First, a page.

One of the most fascinating aspects of the NFL to me is that it is always evolving – both on a micro and a macro level. It can be as small as an in-game adjustment to a specific play or player, or it can be as large as a change in philosophy or scheme.
But here’s the dirty little secret about evolution: it’s always playing catch up.
In terms of evolution, our bodies are still adapting to the stresses of the environment from multiple generations passed. As humans, we have parts of our body that are pretty much useless but our evolution is still slow to get rid of them. Now, with the supersonic advancement of technology in the last 50 years, it’s believed that the evolution of our bodies and beliefs are farther behind than ever before, simply because we cannot adapt fast enough.
The same can be said for teams in the NFL. There’s no better way to examine this than through a real life example.
In 1981, the New York Football Giants selected a young linebacker named Lawrence Taylor with the 2nd overall pick in the draft. Taylor, as we all know, became a menace and created major issues for quarterbacks and offensive lines. He typically lined up standing somewhere over the left tackle. As “LT” terrorized left tackles all over the league, teams began searching for their own versions of Taylor. The havoc that Taylor, and wannabe-Taylors, wreaked caused offenses to begin finding ways to protect their most valued asset: the quarterback.
To help protect the QB, teams began adapting to West Coast Offense philosophies as well as placing a larger emphasis on the left tackle position. Coaches and team executives began looking for guys that they could put out on an island and block guys like Lawrence Taylor without having extra help. They quickened the passing game and shortened drops to help get the ball out faster to aid in the blocking of players like Taylor.
Once the left tackle became such a prominent position with such a high emphasis, the overall play at the position got better. The position became known as a “cornerstone” position where teams felt they needed an upper-echelon player to even be able to compete consistently.
Lawrence Taylor had caused the left tackle position to evolve into one of the most important in all of the NFL. When that happened, defenses then began looking for ways to get to the QB without having to go against such great left tackles. The easy answer: send pressure everywhere else. And this is where the evolution stands today.
Defenses today aren’t afraid to send blitzes from anywhere – including the safety and corner position. In fact, it’s now one of the criteria that scouts are now evaluating cornerbacks on – how well can he blitz off the edge? Defenses are even moving their best blitzers over to the left side of the defense (over the right tackle) because the right tackle is typically larger, slower, and less athletic than the left tackle. In the past, right tackles were considered more run blockers than pass blockers and were drafted as such. Defenses saw the weakness and are taking advantage of how slowly offenses are evolving to this tactic.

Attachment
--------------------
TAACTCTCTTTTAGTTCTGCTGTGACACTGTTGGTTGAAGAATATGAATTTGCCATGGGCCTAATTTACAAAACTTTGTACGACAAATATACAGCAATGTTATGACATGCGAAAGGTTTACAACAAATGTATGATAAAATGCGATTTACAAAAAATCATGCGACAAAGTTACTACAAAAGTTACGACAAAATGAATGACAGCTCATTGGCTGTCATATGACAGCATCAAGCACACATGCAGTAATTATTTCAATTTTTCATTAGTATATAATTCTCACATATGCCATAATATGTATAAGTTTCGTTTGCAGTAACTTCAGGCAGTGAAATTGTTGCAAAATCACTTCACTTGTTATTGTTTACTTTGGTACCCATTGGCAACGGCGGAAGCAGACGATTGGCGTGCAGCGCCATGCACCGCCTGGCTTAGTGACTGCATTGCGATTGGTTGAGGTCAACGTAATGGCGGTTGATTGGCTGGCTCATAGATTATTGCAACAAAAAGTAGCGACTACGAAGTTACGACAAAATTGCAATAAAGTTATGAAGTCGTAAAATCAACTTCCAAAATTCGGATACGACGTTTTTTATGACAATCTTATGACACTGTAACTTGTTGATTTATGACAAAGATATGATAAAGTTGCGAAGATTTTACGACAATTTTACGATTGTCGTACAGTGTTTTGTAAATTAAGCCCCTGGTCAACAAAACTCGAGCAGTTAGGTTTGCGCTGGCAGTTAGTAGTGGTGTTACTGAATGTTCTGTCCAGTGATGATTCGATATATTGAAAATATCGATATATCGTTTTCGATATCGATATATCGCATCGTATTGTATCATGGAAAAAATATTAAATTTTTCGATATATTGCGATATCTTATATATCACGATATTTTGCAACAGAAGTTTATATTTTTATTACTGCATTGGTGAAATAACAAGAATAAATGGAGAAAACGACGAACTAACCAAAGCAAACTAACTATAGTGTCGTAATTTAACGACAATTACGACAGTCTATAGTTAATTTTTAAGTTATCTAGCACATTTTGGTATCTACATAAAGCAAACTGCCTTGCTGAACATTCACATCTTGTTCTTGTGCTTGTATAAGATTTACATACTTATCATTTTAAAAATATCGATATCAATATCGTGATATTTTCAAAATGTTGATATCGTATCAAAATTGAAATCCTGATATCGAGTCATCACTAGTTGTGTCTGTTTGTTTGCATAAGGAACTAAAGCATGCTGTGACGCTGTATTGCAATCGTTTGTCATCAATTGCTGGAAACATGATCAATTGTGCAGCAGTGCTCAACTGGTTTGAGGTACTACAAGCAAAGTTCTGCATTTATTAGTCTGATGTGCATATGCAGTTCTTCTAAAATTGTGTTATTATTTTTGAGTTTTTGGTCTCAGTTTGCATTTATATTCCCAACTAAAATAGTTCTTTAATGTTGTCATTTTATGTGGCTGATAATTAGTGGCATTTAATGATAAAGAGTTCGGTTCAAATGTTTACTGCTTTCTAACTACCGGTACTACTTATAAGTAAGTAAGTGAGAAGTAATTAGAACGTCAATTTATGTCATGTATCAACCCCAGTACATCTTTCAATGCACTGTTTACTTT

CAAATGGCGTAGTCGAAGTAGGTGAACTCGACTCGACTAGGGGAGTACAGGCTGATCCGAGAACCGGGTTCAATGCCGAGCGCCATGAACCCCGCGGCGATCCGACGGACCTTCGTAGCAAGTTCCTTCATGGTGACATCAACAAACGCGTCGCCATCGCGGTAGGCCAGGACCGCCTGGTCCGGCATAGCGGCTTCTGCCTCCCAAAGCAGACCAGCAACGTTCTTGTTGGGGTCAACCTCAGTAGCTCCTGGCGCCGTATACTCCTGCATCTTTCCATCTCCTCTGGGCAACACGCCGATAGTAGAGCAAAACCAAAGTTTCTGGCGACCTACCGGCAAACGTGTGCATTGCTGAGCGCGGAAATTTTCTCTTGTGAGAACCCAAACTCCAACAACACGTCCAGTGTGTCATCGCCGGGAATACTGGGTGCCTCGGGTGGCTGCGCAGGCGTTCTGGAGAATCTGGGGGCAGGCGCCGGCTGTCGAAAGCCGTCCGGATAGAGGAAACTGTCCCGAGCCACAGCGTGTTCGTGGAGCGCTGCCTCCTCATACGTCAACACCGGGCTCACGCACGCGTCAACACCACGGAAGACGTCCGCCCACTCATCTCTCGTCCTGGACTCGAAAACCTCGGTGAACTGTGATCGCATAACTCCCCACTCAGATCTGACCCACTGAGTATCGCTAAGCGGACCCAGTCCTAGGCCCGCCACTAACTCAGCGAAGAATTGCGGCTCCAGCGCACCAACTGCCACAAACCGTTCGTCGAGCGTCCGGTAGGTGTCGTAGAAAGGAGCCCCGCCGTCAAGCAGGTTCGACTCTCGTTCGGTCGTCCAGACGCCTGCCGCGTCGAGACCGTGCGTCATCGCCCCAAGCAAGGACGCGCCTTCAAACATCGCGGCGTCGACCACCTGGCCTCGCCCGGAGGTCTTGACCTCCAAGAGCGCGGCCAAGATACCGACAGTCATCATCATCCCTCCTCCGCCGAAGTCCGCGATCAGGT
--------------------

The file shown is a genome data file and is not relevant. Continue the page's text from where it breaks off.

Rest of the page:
Evolution is always playing catch up.
However, this week we saw a couple of examples of teams realizing that the left tackle position has now become over emphasized. The best example is that the Jaguars decided that drafting Joeckel and playing him at right tackle was just as beneficial as playing him at left tackle. They realized that the gap between the importance of the left tackle and right tackle position isn’t as great as the general opinion would have us believe. They’re evolving faster than everyone else.
It’s important in the NFL to notice trends as they’re happening and react with immediacy. Just in the last few years we’re seeing shifts into spread offenses, more wide receivers, no fullbacks, tight ends that function as gargantuan slot receivers, two tight end sets, taller and longer cornerbacks, added emphasis on a capable 3rd (nickel) cornerback, and slowly we’re seeing a touch of three safety sets on defense. All of this is in response to something else. Defenses are getting lighter and faster to help fly to the ball and take up more space in coverage. Eventually offenses will begin putting an emphasis on being able to power run (some already are) to combat those lighter defenses with more DBs on the field.
Part of the respect that I have for Bill Belichick is his ability to stay ahead of the curve – or ahead of evolution. He’s setting the pace, not adapting to it. The Patriots were one of, if not THE, first to drop the fullback position, go with primarily two tight ends, use one as an h-back and “Joker” type of player, and now he’s figured out a way to establish a power run game out of three wide receiver sets with Ridley, Bolden, and Vereen. So while the Jets are still trying to figure out how to defend two tight ends at once, Belichick has already moved on to figuring out a way to attack them in a different way.
If teams can recognize the lag of evolution and make a concerted effort to seek out trends and beat other teams to the punch, they’re setting themselves up for sustained success. Otherwise they’re just reacting to the pace of other teams and playing catch up.